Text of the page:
Connecticut slips slightly in state-by-state ranking of energy efficiency
Published 9:38 am, Wednesday, October 4, 2017
Connecticut slid out of the top five this year in a national report that ranks states based on energy efficiency, even though its scores in individual categories was virtually unchanged.
The state ranked sixth nationwide, with a score of 35.5 out of a possible 50 points, in the national scorecard compiled by the American Council for an Energy-Efficient Economy, a nonprofit organization that has promoted energy efficiency since 1980.
Connecticut has placed in the Top 10 every year since the national scorecard was first compiled 11 years ago. The scorecard awards points in six categories: utilities and public benefits programs, transportation, building policies, government-led initiatives, appliance standards and availability of combined heat and power systems.
“We’re really proud of the work Connecticut does,” said Diane Duva, director of the office of energy demand for the state Department of Energy and Environmental Protection. “We’re always glad to see other states improve.”
The same states made the Top 10 this year as last year, but all of their rankings changed. Oregon jumped up to fifth this year with a score of 36.5, which moved Connecticut down a slot. Massachusetts reclaimed the top spot with a score of 44.5 points.
State rankings for the 2017 ACEEE scorecard
States are awarded scores in six categories for a total possible 50 points.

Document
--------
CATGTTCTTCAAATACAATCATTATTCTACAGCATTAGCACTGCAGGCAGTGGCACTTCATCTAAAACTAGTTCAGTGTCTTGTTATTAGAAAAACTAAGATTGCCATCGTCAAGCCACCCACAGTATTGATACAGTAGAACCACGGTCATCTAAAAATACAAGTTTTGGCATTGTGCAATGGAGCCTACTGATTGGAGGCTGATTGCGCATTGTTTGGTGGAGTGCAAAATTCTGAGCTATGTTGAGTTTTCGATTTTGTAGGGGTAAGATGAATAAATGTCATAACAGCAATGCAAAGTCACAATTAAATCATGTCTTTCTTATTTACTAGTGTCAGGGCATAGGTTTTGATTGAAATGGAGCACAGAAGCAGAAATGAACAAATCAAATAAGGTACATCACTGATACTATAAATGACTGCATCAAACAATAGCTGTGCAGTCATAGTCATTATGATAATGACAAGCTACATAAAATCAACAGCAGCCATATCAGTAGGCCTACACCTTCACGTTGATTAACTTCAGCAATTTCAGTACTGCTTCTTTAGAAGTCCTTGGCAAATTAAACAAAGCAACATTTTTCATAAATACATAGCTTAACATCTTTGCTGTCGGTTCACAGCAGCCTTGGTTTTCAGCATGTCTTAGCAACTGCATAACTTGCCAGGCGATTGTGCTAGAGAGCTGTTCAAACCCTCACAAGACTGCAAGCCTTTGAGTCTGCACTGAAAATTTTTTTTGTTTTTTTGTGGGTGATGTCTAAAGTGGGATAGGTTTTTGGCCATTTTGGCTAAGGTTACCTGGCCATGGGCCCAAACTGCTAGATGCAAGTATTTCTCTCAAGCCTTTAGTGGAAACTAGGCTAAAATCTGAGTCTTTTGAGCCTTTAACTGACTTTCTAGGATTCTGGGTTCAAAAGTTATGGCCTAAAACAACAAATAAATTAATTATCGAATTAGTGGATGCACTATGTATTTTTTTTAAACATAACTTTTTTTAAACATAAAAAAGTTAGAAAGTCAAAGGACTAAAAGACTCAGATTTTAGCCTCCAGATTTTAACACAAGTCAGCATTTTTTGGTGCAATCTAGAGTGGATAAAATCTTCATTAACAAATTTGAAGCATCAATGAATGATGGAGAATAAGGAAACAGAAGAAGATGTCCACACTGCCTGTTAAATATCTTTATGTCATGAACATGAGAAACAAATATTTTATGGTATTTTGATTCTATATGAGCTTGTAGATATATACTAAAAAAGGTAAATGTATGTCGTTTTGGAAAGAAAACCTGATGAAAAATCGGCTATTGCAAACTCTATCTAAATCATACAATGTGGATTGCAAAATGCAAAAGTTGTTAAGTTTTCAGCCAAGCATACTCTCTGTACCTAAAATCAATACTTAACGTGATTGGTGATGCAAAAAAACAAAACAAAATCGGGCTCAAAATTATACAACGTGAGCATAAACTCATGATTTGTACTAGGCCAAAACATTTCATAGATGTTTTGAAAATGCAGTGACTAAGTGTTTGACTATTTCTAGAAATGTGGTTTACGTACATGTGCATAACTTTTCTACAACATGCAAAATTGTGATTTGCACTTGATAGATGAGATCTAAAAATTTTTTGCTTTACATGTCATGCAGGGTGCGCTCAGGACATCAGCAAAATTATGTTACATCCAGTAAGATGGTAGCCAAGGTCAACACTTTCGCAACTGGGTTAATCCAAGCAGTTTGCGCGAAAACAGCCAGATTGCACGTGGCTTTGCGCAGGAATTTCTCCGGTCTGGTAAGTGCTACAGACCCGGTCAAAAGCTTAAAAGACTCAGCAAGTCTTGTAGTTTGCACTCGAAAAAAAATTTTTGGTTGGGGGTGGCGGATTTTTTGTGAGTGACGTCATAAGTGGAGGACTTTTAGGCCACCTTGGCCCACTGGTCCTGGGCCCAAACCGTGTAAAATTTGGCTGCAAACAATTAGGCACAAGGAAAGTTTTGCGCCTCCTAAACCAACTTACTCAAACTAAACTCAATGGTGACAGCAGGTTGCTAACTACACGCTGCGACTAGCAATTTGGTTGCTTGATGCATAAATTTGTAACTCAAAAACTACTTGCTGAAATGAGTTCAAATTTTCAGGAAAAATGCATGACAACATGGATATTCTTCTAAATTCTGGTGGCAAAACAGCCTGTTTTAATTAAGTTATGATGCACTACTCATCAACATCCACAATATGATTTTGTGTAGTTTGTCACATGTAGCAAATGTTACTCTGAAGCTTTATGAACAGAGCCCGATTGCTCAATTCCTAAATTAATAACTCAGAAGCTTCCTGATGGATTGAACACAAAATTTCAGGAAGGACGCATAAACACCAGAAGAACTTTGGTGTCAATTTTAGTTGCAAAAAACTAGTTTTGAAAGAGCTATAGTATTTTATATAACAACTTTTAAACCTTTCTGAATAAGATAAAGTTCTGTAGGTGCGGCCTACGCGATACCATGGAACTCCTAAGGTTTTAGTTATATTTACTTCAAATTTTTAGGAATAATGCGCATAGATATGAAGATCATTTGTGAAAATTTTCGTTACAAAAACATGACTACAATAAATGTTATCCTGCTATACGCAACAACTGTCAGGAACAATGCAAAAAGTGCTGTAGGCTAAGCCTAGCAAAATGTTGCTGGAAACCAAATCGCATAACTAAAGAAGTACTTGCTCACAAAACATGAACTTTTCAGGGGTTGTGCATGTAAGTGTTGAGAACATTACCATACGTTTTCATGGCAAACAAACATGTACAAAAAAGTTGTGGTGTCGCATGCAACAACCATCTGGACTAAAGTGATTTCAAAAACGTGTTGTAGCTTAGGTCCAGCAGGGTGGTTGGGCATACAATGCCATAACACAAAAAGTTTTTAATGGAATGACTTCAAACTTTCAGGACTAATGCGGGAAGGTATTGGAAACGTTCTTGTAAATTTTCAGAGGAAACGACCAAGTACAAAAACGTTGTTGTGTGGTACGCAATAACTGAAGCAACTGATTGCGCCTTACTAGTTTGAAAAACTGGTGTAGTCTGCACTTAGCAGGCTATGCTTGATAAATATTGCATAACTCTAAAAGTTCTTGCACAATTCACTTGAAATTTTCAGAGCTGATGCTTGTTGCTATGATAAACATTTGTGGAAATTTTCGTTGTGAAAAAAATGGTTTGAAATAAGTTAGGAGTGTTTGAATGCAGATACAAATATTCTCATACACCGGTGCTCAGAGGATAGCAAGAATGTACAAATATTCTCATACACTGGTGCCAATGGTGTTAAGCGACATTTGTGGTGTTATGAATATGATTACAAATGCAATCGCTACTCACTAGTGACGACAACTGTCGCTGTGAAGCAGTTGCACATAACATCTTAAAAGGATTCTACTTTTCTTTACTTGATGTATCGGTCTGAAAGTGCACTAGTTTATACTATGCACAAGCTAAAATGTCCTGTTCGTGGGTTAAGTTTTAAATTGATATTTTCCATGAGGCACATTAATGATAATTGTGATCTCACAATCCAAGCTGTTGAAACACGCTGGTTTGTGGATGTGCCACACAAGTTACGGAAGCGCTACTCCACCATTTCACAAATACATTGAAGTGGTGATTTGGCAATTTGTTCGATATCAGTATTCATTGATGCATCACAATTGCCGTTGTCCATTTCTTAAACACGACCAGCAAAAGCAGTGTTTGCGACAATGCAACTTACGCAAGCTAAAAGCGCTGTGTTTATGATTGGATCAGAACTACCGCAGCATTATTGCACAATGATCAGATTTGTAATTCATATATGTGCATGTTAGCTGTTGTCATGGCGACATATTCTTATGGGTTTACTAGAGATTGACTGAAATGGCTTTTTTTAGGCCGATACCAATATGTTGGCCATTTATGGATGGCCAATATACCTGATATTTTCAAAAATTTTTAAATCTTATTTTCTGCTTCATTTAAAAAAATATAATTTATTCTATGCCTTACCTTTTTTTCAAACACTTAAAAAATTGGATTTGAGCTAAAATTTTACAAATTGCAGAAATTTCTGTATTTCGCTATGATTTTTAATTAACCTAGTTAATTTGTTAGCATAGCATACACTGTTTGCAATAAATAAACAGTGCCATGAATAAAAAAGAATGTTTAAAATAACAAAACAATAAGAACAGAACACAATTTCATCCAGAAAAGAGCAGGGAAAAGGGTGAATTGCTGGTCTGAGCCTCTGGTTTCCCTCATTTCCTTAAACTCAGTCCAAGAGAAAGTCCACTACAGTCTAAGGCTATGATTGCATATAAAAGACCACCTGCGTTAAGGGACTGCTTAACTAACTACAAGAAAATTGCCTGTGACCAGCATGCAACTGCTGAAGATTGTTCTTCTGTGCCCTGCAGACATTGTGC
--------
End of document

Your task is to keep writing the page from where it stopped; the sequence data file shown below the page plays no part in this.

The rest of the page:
1. Massachusetts: 44.5
2. California: 42
3. Rhode Island: 41.5
4. Vermont: 39
5. Oregon: 36.5
6. Connecticut: 35.5
“Each of these states has well-established efficiency programs and continues to push the boundaries by redefining the ways in which policies and regulations can enable energy savings,” the press release for the report states.
The report commended Connecticut on several areas, including offering loan and incentive programs that encourage energy savings.
“Connecticut continues to provide leadership in energy efficiency, driven by nation-leading levels of investment toward savings through Energize Connecticut and the CT Energy Efficiency Fund,” the report states. “Connecticut maintains a diverse suite of efficiency policies, including building codes, appliance standards, utility targets, and lead-by-example programs.”
Both DEEP and the report said other states model efficiency and energy programs after Connecticut’s Energize CT and the Connecticut Green Bank, which was recognized by Harvard University this year and is a model for proposed legislation to create a national green bank. The U.S. Environmental Protection Agency and the U.S. Department of Energy have also commended Connecticut on its energy programs.
These programs have helped the state generate energy savings that offset the need for more power plants, Duva said. She added that she got a call just a few days ago from Maryland asking how to roll out similar programs.
“It’s a great network of states working together to reduce energy waste,” she said, adding that most New England states have consistently ranked high in the report.
Connecticut’s scores changed in just two categories, increasing half a point in building energy efficiency policies and decreasing half a point in appliance efficiency standards.
ACEEE scored the appliance efficiency standards differently this year, which contributed to Connecticut’s decrease, Duva said, adding the organization said it was going to take the state’s existing law for the standards into account next year.
She said the state is also striving to improve in other areas.
“Even with Connecticut’s excellent score, we’re going to continue to invest in energy efficiency because it’s good for Connecticut’s economy and environment,” Duva said.